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Smart Shots


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"Keeping up with adult vaccines can save lives"
by Diane Umansky
Healthy Living magazine

Adults may think that once they pass through adolescence, they're finished with vaccines. But to shield themselves and their loved ones from some serious diseases, grown-ups may need a shot....or two.

Unfortunately, most grown-ups are not up to date on their shots. "The vast majority of vaccine-preventable disease in the United States is now in adults" says William Schaffner, M.D., chair of the department of preventive medicine at the Vanderbilt School of Medicine in Nashville and president-elect of the National Foundation for Infectious Disease (NFID).

A mix of factors is at work. "Many adults don't go to the doctor regularly, as children do," says Dr. Schaffner. In addition, insurance coverage for adult vaccines can be uneven ir untunudatungk cinokex, And aside from the flu shot, few folks are even aware that adult vaccines exist. To help, here's a rundown of some adult vaccines recommended by the Centers for Disease Control and Prevention (CDC):

Tetanus, diphtheria and pertussis-

The CDC suggests that grown-ups get a booster shot for tetanus every 10 years. And with pertussis on the rise, health officials say one of these boosters for adults up to 64 years old, should be Tdap, a newer vaccine, that offers protection against tetanus, diphtheria and pertussis.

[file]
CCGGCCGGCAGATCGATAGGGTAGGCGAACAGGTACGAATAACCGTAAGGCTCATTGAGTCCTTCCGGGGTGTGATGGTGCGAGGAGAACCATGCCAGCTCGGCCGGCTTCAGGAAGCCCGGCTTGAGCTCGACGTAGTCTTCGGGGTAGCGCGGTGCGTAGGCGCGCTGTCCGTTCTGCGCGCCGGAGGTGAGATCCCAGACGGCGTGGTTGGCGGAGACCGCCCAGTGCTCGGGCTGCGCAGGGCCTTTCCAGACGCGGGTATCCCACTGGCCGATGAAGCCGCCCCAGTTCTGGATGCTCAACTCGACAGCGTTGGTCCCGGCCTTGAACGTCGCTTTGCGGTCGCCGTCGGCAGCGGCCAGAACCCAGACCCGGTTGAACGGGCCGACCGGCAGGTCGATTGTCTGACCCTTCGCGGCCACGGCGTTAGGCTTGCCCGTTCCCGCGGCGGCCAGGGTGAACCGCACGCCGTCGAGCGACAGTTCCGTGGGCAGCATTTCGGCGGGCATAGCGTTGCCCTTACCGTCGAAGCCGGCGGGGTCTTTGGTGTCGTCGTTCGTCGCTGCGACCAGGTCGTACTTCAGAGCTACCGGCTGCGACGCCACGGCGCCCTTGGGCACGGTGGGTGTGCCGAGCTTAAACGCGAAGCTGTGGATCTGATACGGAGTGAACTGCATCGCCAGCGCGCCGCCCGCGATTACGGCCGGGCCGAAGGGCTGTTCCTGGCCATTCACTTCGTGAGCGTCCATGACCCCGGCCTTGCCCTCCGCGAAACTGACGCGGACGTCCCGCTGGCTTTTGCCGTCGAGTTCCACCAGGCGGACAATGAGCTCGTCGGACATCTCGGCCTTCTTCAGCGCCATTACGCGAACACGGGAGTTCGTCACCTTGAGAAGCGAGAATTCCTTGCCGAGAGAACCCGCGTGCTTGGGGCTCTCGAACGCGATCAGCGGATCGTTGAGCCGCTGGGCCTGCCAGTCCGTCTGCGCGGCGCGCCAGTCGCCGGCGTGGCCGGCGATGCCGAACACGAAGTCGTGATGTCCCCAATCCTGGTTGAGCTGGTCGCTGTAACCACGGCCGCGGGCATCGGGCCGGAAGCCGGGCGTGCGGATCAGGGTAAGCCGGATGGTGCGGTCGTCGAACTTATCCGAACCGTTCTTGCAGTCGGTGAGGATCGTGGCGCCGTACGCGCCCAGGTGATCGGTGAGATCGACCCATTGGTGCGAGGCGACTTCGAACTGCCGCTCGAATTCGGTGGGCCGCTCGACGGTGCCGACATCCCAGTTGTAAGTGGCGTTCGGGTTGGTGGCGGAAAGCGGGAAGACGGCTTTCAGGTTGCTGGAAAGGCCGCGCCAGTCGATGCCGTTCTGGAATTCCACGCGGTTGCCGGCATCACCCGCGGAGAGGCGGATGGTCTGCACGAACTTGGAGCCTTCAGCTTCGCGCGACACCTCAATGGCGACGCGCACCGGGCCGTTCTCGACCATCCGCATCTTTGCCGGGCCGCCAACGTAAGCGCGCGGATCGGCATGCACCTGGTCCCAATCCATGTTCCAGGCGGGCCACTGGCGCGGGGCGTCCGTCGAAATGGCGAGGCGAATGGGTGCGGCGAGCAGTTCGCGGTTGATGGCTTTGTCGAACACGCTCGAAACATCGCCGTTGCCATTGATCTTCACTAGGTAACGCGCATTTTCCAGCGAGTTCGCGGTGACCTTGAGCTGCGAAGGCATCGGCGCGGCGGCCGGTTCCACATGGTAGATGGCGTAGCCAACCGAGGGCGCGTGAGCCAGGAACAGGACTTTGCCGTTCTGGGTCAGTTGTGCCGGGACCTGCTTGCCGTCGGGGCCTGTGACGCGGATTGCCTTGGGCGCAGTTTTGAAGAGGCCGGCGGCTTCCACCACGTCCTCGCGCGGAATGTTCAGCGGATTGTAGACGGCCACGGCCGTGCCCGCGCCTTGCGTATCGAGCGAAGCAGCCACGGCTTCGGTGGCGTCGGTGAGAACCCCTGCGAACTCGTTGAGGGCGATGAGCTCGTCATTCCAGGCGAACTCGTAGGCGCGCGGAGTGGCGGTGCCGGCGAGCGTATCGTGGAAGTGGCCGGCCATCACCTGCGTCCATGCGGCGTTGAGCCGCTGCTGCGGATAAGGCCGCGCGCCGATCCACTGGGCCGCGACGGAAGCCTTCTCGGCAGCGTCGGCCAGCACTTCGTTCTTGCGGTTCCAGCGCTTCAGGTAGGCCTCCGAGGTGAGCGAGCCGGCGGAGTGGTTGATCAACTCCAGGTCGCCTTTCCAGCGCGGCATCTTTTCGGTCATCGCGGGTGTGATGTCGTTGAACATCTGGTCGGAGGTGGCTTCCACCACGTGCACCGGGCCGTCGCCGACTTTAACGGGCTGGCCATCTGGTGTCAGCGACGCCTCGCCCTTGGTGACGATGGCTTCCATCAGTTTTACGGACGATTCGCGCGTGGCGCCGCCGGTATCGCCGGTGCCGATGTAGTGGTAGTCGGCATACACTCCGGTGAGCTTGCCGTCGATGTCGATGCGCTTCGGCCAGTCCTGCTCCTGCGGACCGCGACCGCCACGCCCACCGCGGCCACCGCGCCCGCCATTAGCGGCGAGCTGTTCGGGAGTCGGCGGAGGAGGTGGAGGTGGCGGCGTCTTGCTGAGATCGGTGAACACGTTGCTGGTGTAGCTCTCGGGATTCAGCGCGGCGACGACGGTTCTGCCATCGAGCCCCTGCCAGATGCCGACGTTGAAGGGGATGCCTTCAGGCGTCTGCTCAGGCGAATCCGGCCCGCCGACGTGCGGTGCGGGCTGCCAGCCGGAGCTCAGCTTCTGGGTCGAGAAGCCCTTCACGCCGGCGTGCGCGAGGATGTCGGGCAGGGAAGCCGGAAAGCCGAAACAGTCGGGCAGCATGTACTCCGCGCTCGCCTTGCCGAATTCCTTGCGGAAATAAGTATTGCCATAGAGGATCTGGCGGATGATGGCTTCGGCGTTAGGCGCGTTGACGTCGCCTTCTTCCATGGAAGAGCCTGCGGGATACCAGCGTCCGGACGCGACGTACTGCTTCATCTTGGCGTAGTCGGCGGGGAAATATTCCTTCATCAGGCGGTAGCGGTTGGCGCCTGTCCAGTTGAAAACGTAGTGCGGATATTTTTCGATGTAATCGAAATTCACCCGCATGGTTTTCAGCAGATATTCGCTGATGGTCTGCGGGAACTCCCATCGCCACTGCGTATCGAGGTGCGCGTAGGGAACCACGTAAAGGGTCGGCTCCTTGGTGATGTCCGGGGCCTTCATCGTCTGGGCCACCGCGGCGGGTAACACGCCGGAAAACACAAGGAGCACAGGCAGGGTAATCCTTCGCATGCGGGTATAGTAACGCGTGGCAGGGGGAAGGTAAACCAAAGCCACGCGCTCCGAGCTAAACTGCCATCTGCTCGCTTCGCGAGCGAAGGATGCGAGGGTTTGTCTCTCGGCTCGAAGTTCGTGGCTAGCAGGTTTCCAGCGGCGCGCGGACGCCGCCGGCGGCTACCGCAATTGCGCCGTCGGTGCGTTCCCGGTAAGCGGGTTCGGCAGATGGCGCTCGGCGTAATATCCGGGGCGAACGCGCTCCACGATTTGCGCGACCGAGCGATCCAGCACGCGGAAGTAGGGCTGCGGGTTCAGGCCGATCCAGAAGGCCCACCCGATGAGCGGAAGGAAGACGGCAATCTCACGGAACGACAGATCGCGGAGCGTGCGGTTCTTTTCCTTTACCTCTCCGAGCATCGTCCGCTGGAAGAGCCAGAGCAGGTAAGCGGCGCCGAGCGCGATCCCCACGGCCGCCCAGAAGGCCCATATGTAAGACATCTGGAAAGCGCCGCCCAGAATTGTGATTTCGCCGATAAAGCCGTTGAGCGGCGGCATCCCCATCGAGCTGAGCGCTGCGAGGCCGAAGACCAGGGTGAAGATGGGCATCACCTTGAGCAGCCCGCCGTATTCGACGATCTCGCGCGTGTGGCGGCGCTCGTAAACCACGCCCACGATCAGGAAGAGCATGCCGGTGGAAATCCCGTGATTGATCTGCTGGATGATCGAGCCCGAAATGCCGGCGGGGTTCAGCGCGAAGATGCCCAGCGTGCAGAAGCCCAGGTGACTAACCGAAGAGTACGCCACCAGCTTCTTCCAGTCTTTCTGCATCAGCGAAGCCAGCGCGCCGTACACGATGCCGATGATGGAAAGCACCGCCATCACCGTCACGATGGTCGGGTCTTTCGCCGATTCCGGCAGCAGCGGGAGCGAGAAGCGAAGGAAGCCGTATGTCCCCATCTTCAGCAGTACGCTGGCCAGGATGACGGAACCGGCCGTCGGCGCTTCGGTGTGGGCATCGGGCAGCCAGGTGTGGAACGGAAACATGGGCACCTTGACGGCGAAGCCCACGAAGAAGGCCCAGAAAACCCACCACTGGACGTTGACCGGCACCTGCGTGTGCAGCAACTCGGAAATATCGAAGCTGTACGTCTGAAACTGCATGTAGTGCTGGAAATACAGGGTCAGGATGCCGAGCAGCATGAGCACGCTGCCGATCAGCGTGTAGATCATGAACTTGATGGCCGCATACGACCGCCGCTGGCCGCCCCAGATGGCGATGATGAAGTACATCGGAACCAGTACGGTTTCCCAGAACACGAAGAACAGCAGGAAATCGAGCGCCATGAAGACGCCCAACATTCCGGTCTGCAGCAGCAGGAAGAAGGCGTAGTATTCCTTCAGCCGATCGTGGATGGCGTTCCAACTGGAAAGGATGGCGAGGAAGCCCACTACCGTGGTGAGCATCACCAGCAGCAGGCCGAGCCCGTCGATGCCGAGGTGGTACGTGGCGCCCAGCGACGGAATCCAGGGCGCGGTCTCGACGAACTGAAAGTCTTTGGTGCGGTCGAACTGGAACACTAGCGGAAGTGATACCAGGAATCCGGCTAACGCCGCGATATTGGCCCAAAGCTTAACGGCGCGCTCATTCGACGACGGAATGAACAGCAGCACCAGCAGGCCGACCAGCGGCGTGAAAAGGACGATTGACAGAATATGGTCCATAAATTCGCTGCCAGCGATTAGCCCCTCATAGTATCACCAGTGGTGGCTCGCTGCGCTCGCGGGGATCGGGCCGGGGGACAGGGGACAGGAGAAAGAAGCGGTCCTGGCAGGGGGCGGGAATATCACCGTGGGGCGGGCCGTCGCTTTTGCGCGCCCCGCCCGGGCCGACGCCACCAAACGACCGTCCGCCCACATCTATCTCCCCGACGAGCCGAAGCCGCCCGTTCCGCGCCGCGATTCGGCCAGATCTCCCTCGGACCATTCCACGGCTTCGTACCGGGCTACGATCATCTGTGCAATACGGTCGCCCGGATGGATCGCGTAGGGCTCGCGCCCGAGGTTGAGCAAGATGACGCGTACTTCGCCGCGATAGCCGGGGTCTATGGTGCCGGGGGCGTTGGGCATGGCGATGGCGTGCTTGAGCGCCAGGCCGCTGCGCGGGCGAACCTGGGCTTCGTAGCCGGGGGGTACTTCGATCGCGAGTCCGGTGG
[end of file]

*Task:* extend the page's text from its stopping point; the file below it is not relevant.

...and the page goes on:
Pneumococcal disease-This bacterial condition , the leading cause of pneumonia, can also cause meningitis, sinus infections, ear infections and the bloodstream infection bacteremia. The vaccine is recommended for adults who are 65 and older, have chronic health conditions, are missing their spleen or are immunocompromised. Recent additions: smokers and asthma sufferes. "Good studies show elevated risk in those groups", says Gregory A. Poland, M.D., diretor, Mayo Vaccine Research Group in Rochester, MN.

Influenza - This contagious viral illness typically kills 36,000 Americans each year. Adults 50 and over, those with chronic health conditions, health care workers, adults who are in close contact with children under five and women who are pregnant during the flu season are advised to get the annual flu vaccine. At press time, health officials were unsure what the vaccine recomendations would be for the H1N1 swine flu.

HPV- Human papillomavirus (HPV), which infects more than 6 million females each year, causes some 70 percent of cervical cancers. The vaccine is recommended primarily for young women (up to age 26); it may be less effective in those already exposed to HPV.

Other vaccines- Several other vaccines, such as those for hepatitis A and B and the meningococcal vaccine, may be recommended for adults with certain medical or lifestyle-related risk factors. Discuss your caccine needs with your doctor.

"Be smart, get your shots !!!" ;)
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